One of the first things that Leone explained to me was that for the part of Tuco, the Mexican bandit, he didn't want me to wear a holster.
"So where do I put my gun?" I asked.
"You have a rope around your neck with the gun on the end of it," he told me.
"So the gun dangles between my legs?" I asked.
"Oui," Leone said. "You twist your shoulders hard, I cut to your hand, and there's the gun."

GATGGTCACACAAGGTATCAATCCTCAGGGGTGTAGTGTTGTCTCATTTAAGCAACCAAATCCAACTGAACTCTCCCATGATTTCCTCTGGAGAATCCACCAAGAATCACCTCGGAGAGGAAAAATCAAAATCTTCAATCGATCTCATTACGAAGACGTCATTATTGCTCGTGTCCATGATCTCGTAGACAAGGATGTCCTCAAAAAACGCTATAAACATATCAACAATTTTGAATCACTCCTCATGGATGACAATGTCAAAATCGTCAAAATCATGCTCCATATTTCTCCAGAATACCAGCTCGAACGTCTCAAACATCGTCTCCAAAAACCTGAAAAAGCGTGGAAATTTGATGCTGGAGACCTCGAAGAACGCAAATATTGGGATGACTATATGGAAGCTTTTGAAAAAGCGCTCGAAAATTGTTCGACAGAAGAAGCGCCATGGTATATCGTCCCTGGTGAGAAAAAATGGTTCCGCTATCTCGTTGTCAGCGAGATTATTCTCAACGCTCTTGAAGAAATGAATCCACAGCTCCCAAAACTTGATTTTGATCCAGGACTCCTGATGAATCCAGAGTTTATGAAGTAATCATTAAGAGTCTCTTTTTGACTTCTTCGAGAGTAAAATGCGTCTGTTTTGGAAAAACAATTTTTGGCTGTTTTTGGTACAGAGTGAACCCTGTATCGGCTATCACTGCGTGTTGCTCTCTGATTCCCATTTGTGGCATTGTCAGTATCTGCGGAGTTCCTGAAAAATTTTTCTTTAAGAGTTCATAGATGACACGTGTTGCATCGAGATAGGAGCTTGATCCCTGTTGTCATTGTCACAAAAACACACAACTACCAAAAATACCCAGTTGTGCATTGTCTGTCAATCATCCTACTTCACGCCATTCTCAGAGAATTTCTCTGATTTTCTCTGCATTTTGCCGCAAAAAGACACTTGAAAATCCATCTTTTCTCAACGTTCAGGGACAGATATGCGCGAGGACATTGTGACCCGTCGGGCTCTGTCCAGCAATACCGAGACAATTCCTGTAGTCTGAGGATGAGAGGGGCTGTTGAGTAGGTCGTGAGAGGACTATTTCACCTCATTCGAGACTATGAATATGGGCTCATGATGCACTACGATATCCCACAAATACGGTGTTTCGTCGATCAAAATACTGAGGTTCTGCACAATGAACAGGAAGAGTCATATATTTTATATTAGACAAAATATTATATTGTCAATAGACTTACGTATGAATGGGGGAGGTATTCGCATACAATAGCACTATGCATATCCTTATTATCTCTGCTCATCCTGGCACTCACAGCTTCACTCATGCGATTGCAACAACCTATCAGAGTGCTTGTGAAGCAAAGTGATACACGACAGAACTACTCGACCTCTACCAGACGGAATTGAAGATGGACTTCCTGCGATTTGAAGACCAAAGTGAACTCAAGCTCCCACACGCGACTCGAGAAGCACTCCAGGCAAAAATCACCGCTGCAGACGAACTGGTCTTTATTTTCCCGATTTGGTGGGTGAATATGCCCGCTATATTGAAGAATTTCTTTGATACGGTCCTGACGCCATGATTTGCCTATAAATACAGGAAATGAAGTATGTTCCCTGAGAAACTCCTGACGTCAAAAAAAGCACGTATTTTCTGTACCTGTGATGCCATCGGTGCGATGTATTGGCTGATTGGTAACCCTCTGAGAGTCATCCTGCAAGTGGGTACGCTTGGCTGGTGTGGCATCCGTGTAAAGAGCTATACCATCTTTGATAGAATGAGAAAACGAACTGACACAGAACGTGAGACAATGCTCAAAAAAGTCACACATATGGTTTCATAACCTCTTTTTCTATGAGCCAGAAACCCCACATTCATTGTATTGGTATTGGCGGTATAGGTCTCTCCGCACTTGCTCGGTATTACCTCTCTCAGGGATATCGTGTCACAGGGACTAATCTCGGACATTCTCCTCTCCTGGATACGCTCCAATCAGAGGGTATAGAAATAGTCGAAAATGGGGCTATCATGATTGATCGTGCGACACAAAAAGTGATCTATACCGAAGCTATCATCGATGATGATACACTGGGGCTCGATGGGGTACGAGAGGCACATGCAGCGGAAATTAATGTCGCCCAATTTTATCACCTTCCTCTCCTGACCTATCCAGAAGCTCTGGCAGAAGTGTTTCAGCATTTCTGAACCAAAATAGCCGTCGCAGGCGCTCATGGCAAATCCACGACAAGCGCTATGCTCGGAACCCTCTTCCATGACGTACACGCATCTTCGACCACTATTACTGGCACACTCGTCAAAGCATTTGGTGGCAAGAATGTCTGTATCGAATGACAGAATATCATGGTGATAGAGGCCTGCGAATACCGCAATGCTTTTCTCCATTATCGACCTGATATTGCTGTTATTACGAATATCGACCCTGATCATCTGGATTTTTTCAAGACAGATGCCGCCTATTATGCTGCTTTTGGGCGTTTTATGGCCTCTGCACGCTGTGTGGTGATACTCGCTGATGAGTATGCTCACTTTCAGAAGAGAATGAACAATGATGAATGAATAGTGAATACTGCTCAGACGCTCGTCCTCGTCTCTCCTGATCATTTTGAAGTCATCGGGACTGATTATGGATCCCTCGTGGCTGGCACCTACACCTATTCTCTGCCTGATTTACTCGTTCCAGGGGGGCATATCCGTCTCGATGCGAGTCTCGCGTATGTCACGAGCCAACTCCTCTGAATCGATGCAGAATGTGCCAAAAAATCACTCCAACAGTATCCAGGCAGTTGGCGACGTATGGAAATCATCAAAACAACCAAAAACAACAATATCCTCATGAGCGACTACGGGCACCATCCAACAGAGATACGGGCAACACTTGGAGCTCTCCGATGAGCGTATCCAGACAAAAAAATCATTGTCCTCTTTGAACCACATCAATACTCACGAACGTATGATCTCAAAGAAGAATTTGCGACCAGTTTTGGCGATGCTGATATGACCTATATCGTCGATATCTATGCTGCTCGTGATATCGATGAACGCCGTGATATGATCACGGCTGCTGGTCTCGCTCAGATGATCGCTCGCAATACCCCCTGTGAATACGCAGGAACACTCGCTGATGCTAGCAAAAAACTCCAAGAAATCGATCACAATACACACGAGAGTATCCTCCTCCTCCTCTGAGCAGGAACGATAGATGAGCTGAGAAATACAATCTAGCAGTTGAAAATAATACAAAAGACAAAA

I asked him to show me how to do it. He grabbed a gun on a rope from his desk and placed it over his head. He twisted his shoulders quickly. The gun jerked up, but it missed his hand and hit him in the groin. He groaned and caught his breath. "Just keep it in your pocket," he said.
I was glad to be able to skip the holster bit. Clint Eastwood, Steve McQueen, and most of the leading Western stars took lessons and became very skillful at spinning their guns and popping them into their holsters without looking. But I hadn't taken lessons, and whenever I had appeared in Westerns, I always had to look down to find the damn holster.